In a Chandlerian perspective the managerial revolution drove the rise of the business schools in the US, and business schools contributed back by graduating professional managers. Before World War II, the effect of the MBA degree was, however, modest. At Harvard Business School, the MBA program’s modest impact on top executives’ formation created great concern. In order to increase this impact, and fulfill their obligation to complete the transformation that later was named managerial revolution, the business school began in the mid-1920s to develop non-degree programs for top or potential top executives. By drawing on experiences from some short-lived programs and the extra-ordinary situation during the war when the school was transformed to a military academy in business, Harvard Business School in 1945 launched their Advanced Management Program that soon became a global role model for executive education.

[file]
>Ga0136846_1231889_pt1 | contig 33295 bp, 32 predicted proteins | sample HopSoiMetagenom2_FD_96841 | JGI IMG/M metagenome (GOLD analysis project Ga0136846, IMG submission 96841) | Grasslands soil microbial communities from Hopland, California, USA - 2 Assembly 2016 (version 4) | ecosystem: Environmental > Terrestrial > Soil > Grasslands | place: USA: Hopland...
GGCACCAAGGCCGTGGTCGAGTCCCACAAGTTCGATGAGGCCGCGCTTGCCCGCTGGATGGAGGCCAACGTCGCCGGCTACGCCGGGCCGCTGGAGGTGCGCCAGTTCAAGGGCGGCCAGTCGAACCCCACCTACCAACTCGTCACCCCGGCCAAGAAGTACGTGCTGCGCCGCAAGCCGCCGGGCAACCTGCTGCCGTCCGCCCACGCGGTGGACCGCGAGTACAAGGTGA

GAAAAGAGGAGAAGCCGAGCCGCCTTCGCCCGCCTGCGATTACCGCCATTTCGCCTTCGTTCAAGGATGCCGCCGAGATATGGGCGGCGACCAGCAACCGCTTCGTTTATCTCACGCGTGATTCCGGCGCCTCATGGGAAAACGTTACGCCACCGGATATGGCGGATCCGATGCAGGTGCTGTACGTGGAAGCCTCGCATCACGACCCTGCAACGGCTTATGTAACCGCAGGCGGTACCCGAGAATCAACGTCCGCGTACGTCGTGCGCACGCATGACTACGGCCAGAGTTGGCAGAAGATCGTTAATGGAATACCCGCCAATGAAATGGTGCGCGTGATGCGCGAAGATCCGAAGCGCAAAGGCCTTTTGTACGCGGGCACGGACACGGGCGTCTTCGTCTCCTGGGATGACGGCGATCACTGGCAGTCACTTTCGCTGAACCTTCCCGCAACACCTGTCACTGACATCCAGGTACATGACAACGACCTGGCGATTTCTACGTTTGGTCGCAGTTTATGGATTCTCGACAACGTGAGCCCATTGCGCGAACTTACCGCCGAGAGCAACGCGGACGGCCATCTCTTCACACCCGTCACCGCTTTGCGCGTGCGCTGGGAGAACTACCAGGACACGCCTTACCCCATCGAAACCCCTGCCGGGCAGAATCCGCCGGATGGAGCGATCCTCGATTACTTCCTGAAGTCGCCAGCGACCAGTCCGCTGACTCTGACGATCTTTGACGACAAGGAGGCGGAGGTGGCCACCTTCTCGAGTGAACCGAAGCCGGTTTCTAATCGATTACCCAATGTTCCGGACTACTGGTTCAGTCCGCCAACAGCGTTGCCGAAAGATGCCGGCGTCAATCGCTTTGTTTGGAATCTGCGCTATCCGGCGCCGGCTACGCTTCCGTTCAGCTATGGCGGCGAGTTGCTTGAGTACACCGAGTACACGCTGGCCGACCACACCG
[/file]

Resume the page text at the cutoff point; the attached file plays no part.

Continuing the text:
Since historical studies of business education has focused on business schools as degree-granting institutions, the historical role of non-degree executive education has been neglected. The paper is based on intensive research of HBS’s archives.